Review of Hometowns – by Nick Chowdrey

Review by audience member, Nick Chowdrey.

How do our surroundings affect who we are? How does our place of birth and where we are raised influence our nurture? Do we form permanent bonds with the places we reside, or can we move about freely, paying not much heed to what we have experienced in the places that we leave behind? These were the questions posed by ‘Hometowns’, a devised, light-hearted, multimedia extravaganza performed by the young, Exeter-based theatre company, SourDough, premiered in Barnstaple and performed at The Bike Shed Theatre, Exeter, as part of the Exeter Fringe Festival.

The informal nature of the piece was encouraged from the moment you entered the theatre: the more familiar setup of an empty stage with the hushed rustlings of the audience underscored by non-offensive musac replaced by a relaxed, up-beat atmosphere and a warm greeting from the cast, who were already on stage. This set the tone for the entire piece which, although not delivering any particularly poignant message, was so delightfully light-hearted and visually interesting that the 45 minute piece whizzed by, leaving me enjoyably satisfied by the bows.

The piece took the form of disjointed scenes, following no through-story or characters, but instead exploring the theme of Hometowns through a variety of means, including shadow-puppetry, physicality and monologue. The scenes were delightfully playful, indeed, sometimes so playful that their relevance to the piece was somewhat confusing – a scene involving a Stone Henge made of cereal particularly coming to mind. This being said, the manipulation of light and the use of multimedia in the piece was nothing short of inspired; the ideas so varied and interestingly imaginative as to truly do credit to the art of devising, and specifically to the uniquely creative working relationship of this particular company.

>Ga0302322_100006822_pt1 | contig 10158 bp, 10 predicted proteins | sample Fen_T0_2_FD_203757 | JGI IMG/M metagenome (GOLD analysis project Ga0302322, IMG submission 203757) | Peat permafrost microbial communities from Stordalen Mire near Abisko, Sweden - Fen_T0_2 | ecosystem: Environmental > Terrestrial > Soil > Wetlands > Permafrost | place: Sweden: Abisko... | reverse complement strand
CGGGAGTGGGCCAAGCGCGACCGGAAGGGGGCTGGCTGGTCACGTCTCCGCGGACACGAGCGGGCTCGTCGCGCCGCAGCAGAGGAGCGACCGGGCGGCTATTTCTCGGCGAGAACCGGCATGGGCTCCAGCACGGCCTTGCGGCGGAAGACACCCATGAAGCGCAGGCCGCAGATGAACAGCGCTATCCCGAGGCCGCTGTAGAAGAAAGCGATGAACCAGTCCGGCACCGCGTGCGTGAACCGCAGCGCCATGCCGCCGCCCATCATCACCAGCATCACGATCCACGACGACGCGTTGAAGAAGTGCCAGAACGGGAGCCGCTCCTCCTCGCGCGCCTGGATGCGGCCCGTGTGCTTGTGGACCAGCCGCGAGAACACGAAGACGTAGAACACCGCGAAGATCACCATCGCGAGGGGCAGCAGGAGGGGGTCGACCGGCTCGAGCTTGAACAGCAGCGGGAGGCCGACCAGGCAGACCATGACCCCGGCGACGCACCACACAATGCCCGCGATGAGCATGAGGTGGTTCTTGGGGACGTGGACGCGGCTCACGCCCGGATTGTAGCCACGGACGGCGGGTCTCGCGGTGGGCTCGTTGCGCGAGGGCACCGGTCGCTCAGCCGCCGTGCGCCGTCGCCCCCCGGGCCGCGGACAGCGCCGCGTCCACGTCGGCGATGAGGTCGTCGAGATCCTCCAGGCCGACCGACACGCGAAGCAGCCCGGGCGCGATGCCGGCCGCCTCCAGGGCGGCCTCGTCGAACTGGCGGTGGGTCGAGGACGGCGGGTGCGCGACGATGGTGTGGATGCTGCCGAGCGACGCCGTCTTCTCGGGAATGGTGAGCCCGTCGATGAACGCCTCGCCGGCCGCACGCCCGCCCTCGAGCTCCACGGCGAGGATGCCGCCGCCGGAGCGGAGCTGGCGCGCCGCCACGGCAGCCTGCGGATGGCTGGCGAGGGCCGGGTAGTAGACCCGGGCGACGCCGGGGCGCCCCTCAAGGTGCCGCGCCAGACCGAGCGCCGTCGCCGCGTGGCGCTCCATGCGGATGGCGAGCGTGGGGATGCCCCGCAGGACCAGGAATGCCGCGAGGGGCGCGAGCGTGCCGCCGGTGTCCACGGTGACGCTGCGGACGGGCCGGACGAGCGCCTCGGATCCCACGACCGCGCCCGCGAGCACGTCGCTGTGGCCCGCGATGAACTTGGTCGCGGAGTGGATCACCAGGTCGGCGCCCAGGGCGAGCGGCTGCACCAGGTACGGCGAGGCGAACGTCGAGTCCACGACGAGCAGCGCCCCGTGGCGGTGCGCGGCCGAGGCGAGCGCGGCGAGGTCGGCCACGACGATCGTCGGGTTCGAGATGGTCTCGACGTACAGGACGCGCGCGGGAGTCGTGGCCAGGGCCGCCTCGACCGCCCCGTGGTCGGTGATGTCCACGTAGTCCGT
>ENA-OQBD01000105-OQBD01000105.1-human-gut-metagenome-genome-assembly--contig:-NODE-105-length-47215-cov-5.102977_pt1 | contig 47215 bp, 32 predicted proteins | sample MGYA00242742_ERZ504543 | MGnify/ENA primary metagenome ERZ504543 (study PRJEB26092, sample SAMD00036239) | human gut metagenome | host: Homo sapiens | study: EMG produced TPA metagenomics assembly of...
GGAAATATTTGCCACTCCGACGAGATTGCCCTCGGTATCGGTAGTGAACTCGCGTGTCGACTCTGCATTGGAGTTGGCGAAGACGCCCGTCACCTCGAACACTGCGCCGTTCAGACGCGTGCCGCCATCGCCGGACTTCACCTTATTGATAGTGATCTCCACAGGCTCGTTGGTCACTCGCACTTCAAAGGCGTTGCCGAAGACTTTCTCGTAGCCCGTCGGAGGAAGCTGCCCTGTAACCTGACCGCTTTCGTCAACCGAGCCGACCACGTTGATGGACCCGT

Overall, I feel that ‘Hometowns’ embodied the essence of  what a true fringe performance is meant to be – an original idea communicated in an original way that challenges what the general public’s perception of “theatre” – something that, unfortunately it seems, can only be given a proper airing as part of a fringe festival. Although I don’t think the theme of the piece carried enough weight or substance to produce anything that imposing; indeed, I very much doubt that this was the company’s intent, the execution of the performance was slick, professional, funny and intriguing, leading to a thoroughly enjoyable 45 minutes of theatre and, at the end of the day, £5 very well spent.



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